Features & Essays

We Don’t Live Here Anymore

How a Fort Collins couple built their dream house — and let it go.

For nearly two years, Brian and Hannah Brooks and their daughter Harper lived in a 600-square-foot guest house and slept in one queen-sized bed together while building their family home.

“It took a year and seven months, and we watched all the seasons go by,” Brian says.

They had positioned the house toward the south and west, facing a 90-year-old cottonwood tree that was planted when the original farm’s homestead was built.

“We specifically picked this spot because of the tree,” Hannah says. “In the winter time, the sun comes through the branches and heats the home, and then in the summertime, the tree is full of leaves and it shades the home.”

“There wasn’t a rush,” Brian adds. Paying attention to the seasons and to the light, they rearranged the layout, they added walls, then took them down.

“Except there was a rush,” Hannah says, “because Harper was a baby literally sleeping in bed next to us. I was getting really antsy to push the house to be done so that we didn’t have to sleep with a 2-year-old.”

“It’s funny, people said, ‘Oh [building the house] could end your relationship,’” Brian says.

“That didn’t end our relationship,” Hannah says, laughing.

“No, it was the opposite,” he says, laughing too.

Brian and Hannah are sitting on the southwest deck in their last weeks as the home’s owners, facing a late-winter sun and the snow-capped mountains. Harper, almost 7, is playing on a tire swing, and a house guest is walking in the distance. From the vantage point of the deck, the guest is the only thing moving between here and the Front Range.

Six years after they built their dream house on 50 acres in North Fort Collins, the Brooks have parceled the property and sold the home to another family. Inside, the rooms have been deconstructed, first by Hannah, then Brian. Harper is now leaving a Hansel and Gretel-esque trail of Play-Doh from the main living space to the main hallway—a Southern entry—and the big central stairs.

“The downstairs was built and designed with entertaining in mind,” Hannah says. “Brian is so outgoing and social, and I think I had elements of that, too, at the time.”

When they built this house, Hannah and Brian were transitioning, from Christianity to a broader form of spirituality, from one to two to three. Now they’re counting back down.

“I think that this home, it was fully authentic for those five years,” Hannah says. “I feel like our house represented exactly who we were as individuals in that season. And for me, it felt really correct to who we were at the time and authentic to ourselves and to our relationship.

It had a lot of our essence in it. And I think it did start to change toward the very end, as we, or, I guess, as I started to change. And then the house no longer became the representation of us.”

Along with selling their home, Hannah and Brian are in the process of divorce, of eventually moving to two separate cities, finding a new school for their daughter, all the while keeping the family intact. They’re looking for a “third way” in all of this—not a happy marriage and not an unhappy separation, either. For a while, they even debated keeping the house, too—as a third space, for events, weddings or retreats. “Because it was this labor and creation of love in the same way that a child would be, but because it’s not a living child, we don’t have to actually keep it,” Hannah says now.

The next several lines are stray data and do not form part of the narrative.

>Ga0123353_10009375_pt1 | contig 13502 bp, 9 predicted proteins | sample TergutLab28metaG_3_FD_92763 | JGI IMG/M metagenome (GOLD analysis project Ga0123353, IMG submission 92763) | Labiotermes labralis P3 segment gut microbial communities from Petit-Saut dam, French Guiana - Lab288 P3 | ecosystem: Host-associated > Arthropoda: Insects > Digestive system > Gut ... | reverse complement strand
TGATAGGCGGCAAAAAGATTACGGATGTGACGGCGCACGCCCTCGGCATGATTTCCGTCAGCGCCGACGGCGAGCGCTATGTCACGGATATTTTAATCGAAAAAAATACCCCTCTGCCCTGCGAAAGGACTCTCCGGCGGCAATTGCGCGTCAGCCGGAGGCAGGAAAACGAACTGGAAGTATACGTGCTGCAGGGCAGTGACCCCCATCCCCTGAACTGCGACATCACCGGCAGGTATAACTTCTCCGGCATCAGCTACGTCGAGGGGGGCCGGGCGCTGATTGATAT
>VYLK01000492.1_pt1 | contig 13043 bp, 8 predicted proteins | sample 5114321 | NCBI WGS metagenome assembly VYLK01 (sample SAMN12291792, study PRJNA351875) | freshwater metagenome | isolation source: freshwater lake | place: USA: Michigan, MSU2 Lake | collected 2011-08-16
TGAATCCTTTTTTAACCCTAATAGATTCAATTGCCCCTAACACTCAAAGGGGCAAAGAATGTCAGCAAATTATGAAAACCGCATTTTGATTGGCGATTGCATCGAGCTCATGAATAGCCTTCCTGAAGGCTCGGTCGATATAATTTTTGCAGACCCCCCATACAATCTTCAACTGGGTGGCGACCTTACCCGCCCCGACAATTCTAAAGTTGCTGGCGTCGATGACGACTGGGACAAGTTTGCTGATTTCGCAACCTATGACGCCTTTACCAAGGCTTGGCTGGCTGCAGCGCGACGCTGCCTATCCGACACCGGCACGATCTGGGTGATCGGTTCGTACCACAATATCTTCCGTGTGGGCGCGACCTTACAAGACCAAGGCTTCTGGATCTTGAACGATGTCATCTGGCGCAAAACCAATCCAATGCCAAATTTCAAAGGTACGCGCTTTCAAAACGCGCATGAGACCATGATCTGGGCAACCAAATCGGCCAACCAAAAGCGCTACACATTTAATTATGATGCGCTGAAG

She comes from a family of craftsmen and restorers. Generations ago, they founded what is now Buena Vista as Mahonville. By the time she was born, they had migrated to Greeley. Brian, meanwhile, is from Lafayette, Louisiana. He grew up with shotgun homes and fire and brimstone preaching. Hannah’s upbringing was equally religious, but favors a barn aesthetic.

“Coming from where we come from, you don’t get divorced, no matter what’s going on in your marriage,” she says. “It’s never OK to separate, ever.”

Soon after Harper was born, they came from Denver and drove around Fort Collins looking for land. There was a sign out front on the old Boettcher property, and a cluster of near century-old trees marking the former homestead.

“We bought in 2011 when no one was really building,” Brian said. “It wasn’t even on the MLS. When we heard the price, we didn’t realize it was for the whole [property].”

They purchased 50 acres at a “laughable” cost now, according to Hannah. They worked with a Denver architect to build a 600-square-foot studio that would become their temporary home. It was oriented towards the south and west as well, with a butterfly roof opening to the mountains.

Brian, a self-taught graphic designer, had always been interested in architecture, and Hannah, a photographer, began hand-drawing the plans for the main home. They moved the driveway to the other side of the lot, between a row of canopy trees and positioned the house slightly behind the original foundation, before the cottonwood tree. They penciled in more than 30 windows.